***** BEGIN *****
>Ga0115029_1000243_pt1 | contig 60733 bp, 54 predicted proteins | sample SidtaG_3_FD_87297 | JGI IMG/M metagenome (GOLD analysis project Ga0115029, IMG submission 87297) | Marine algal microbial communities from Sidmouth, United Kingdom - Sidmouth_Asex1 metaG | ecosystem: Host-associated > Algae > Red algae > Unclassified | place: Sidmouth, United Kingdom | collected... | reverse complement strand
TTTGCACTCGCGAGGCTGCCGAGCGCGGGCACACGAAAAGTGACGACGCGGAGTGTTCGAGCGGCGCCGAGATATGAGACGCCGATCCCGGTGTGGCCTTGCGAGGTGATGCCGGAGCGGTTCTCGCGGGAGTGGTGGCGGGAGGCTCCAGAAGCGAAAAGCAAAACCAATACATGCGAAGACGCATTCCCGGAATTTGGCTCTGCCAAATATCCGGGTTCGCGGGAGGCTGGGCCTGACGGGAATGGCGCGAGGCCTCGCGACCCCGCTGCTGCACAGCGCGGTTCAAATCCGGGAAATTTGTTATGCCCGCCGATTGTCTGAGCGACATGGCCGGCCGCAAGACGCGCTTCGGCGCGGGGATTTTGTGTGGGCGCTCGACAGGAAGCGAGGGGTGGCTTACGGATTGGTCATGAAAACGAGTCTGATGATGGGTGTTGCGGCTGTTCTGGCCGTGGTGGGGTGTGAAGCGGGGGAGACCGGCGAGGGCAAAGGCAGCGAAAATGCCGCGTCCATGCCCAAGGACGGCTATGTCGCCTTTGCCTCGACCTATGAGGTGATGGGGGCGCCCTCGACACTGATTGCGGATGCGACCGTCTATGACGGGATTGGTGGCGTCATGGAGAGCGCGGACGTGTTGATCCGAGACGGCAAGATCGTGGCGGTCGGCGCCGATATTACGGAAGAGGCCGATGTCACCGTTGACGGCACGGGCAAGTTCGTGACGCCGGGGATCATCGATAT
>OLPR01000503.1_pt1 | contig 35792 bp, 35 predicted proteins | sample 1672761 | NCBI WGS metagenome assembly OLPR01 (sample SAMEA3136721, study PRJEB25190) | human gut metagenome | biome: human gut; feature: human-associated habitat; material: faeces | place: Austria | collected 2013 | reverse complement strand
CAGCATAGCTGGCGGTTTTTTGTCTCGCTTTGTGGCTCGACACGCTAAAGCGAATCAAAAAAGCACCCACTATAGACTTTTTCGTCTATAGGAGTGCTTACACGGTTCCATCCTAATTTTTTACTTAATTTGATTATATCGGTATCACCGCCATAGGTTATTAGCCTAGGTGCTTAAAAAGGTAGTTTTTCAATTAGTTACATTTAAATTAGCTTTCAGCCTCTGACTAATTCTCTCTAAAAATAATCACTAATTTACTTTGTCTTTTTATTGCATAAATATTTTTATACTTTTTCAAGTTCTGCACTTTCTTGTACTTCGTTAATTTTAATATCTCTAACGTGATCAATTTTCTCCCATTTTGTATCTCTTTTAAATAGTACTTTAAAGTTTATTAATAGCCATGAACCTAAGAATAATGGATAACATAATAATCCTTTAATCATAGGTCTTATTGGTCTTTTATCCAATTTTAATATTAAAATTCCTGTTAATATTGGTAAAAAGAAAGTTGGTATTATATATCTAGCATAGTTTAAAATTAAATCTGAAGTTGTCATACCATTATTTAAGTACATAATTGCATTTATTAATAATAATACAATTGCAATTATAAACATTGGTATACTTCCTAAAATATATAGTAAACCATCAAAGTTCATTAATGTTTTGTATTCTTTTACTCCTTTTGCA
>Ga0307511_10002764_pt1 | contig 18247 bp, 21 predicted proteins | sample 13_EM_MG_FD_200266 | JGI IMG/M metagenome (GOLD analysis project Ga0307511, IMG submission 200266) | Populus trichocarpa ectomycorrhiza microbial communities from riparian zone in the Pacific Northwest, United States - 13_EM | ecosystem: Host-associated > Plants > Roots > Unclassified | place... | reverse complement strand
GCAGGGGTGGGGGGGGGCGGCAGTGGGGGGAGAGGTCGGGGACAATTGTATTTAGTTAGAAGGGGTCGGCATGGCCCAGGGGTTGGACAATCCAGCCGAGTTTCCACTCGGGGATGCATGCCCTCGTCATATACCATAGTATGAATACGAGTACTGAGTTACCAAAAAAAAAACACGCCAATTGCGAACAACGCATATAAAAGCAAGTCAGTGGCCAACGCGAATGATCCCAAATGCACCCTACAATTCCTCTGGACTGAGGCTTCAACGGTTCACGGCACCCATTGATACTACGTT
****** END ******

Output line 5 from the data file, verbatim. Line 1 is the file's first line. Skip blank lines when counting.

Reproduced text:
>Ga0307511_10002764_pt1 | contig 18247 bp, 21 predicted proteins | sample 13_EM_MG_FD_200266 | JGI IMG/M metagenome (GOLD analysis project Ga0307511, IMG submission 200266) | Populus trichocarpa ectomycorrhiza microbial communities from riparian zone in the Pacific Northwest, United States - 13_EM | ecosystem: Host-associated > Plants > Roots > Unclassified | place... | reverse complement strand